There have been earlier crackdowns on terror suspects and lockdowns of the Kashmir valley but they have been half-hearted and consequently terror has returned every time with a vengeance with generous participation of elements in Pakistan, fuelled and egged on by the government there. This time, however, the Narendra Modi government seems determined to deal a lethal blow to militancy. That this is being done taking the risk of alienating the already-estranged average Kashmiri further in the short run for long-term goal of durable peace is a gamble that could well prove efficacious.
The past record of the Central government in tackling Kashmir has been patchy. At the very least this is a way for an alternate route. While in the past young, impressionable minds were incentivised from across the border to target the symbols of authority—the army and the police—with stone-pelting, among other forms of attack, this time around the army has ostensibly been empowered to hit back hard.
Most political leaders who would normally have fanned the flames are now behind bars. For years, separatists and secessionists within were used as conduits by Pakistan to fund subversive activities but this time they have been tracked and exposed for what they are and what they do. Yet, it would be wrong to assume that the war on terror and on subversion is being won. There is a long, hard road ahead and many challenges to be overcome.
After a long time there is real fear of authority in Kashmir and a realisation that there would be no compromise with subversives. This is not to say that it is all hunky dory. Far from it. But there is a new beginning. Lockdown cannot be a solution in the longer run. Ultimately, democracy has to return and rule of law has to be restored in letter and spirit. Since August 5 when Article 370 that granted Jammu and Kashmir special status was abrogated and the State was bifurcated into two Union territories, there is a plethora of habeas corpus petitions pending in the Jammu and Kashmir High Court with little sense of urgency to act on them, but this cannot go on indefinitely.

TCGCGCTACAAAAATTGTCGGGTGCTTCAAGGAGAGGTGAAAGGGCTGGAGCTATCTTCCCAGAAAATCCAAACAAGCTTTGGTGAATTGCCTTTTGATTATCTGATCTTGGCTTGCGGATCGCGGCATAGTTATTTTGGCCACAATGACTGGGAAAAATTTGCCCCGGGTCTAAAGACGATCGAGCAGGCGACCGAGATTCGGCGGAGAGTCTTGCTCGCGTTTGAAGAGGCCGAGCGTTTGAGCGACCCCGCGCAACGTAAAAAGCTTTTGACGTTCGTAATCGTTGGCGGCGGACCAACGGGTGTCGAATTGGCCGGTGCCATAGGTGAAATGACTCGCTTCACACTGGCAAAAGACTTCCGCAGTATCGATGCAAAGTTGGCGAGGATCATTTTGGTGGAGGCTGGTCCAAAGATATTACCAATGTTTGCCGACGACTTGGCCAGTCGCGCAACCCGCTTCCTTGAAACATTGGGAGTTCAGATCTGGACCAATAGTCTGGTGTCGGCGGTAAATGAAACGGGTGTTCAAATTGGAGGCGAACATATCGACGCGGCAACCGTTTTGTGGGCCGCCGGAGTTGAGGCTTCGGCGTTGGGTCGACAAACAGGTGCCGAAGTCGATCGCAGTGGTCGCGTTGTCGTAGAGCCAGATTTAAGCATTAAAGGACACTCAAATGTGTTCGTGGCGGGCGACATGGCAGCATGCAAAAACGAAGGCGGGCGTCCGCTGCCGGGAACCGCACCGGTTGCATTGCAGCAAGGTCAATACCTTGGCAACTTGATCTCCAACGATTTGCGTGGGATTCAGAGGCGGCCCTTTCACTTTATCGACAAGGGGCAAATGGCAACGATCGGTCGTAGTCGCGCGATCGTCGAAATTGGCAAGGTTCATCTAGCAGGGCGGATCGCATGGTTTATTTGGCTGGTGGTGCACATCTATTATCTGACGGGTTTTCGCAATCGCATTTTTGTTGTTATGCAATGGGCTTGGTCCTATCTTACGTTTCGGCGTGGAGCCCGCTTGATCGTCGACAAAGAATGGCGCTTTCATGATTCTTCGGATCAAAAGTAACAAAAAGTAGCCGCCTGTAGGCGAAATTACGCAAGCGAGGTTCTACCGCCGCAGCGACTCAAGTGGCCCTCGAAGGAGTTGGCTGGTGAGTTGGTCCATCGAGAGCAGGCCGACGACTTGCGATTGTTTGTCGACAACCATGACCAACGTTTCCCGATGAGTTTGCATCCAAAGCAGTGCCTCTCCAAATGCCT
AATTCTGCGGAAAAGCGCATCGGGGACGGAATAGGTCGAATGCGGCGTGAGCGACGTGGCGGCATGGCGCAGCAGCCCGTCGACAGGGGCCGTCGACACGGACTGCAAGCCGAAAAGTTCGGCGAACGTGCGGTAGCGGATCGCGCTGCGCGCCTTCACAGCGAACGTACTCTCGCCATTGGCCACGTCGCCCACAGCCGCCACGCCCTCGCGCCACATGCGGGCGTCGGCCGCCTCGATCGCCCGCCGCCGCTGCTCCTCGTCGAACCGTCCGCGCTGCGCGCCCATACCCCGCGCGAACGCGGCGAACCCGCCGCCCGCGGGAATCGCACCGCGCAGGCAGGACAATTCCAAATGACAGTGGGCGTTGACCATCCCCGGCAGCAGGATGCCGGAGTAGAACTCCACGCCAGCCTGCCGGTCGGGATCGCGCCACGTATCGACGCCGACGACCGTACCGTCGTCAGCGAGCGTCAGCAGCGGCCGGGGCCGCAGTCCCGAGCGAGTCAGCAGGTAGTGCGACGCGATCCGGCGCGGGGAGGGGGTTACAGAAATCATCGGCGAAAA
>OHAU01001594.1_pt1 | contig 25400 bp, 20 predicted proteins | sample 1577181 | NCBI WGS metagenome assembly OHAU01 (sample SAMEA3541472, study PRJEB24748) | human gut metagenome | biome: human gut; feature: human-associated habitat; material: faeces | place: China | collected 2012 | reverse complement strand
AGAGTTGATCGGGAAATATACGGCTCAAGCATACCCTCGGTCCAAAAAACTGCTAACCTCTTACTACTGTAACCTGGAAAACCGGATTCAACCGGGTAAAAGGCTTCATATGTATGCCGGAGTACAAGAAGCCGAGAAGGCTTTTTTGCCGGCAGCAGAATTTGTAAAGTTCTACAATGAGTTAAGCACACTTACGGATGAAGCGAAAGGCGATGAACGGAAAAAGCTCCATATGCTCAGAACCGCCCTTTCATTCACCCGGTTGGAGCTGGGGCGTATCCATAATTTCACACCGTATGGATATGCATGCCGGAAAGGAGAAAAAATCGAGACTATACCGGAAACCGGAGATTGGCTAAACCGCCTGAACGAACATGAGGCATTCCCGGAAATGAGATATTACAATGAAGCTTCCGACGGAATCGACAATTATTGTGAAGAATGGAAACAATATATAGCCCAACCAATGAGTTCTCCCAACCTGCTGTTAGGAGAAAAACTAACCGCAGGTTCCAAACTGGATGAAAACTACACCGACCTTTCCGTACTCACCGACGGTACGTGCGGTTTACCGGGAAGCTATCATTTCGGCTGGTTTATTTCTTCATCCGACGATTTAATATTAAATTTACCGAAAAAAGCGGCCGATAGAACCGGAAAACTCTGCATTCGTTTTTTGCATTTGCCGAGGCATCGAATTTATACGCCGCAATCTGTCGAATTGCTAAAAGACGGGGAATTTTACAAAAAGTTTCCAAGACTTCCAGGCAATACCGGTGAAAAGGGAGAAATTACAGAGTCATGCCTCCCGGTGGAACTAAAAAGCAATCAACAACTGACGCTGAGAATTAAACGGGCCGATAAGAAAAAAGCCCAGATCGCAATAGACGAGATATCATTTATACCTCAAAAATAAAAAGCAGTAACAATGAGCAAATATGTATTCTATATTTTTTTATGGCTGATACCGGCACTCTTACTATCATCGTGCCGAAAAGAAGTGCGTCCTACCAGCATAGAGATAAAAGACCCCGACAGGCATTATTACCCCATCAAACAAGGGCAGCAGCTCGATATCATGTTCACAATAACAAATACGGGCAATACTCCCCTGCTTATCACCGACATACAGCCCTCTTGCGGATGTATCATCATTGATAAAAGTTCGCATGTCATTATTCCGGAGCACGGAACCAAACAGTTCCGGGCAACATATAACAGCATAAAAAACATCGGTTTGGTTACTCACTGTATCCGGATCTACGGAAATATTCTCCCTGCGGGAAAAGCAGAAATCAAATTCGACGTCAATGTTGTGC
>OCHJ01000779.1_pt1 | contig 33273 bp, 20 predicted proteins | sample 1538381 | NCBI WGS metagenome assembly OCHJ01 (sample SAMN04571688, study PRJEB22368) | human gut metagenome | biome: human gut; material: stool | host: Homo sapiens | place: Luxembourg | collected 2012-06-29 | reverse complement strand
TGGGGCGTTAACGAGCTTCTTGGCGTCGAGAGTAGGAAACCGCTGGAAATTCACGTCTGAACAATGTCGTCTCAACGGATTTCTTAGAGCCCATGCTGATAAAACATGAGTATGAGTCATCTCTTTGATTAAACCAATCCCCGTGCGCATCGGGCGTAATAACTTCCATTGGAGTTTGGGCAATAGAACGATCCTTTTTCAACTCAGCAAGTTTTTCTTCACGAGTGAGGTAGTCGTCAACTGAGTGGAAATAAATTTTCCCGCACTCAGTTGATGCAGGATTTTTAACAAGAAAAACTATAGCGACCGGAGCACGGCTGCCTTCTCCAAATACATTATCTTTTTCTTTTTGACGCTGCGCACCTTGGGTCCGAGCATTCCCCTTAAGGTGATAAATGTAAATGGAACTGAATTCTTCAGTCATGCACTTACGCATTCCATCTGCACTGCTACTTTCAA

As anger wells up in the masses, it is vital that the Modi government takes measures on a war footing to inject a modicum of economic health and well-being which acts as a balm. The recent announcement that the investors meet to usher in greater investment into Kashmir may have to wait until next year contrary to earlier promises that it would happen this year and would bring with it jobs for the locals besides much else is a dampener. The Centre must act fast. Only a surge in employment opportunities and a conscious effort to cap corruption that negates the effect of such ops can gradually transform Kashmir and make it more India-friendly.
Simultaneous with measures for rapid developmental must come sustained measures to tighten control over terror. The youth in Kashmir must know the cost of conniving with terrorists and must be sensitised to the poor governance of the neighbouring country that has worsened the economic situation in that country. It is indeed important that jehadi propaganda of the Pakistanis be thwarted by development indicators on the Indian side. Indeed, while the carrot must be held out for law-abiding citizens, there is equal need for the stick against subversives. If this requires laws supporting more stringent punishment for anti-national elements so be it. The war against terror and its supporters has to be won and it is too early to say that the current assault on terror is stalemated.
It is a measure of India’s successes on the international stage and its better-oiled intelligence apparatus that the current round of measures has got favourable international response. Pakistan’s game of subversion has been exposed beyond doubt and there are only a handful of countries siding with the Pakis, with the main prop being China. It is now for India to hold its nerve. Slowly but surely, the authoritarian strand of the present regime in Kashmir must be replaced by a more liberal regime that at the same time gives the subversives no quarter.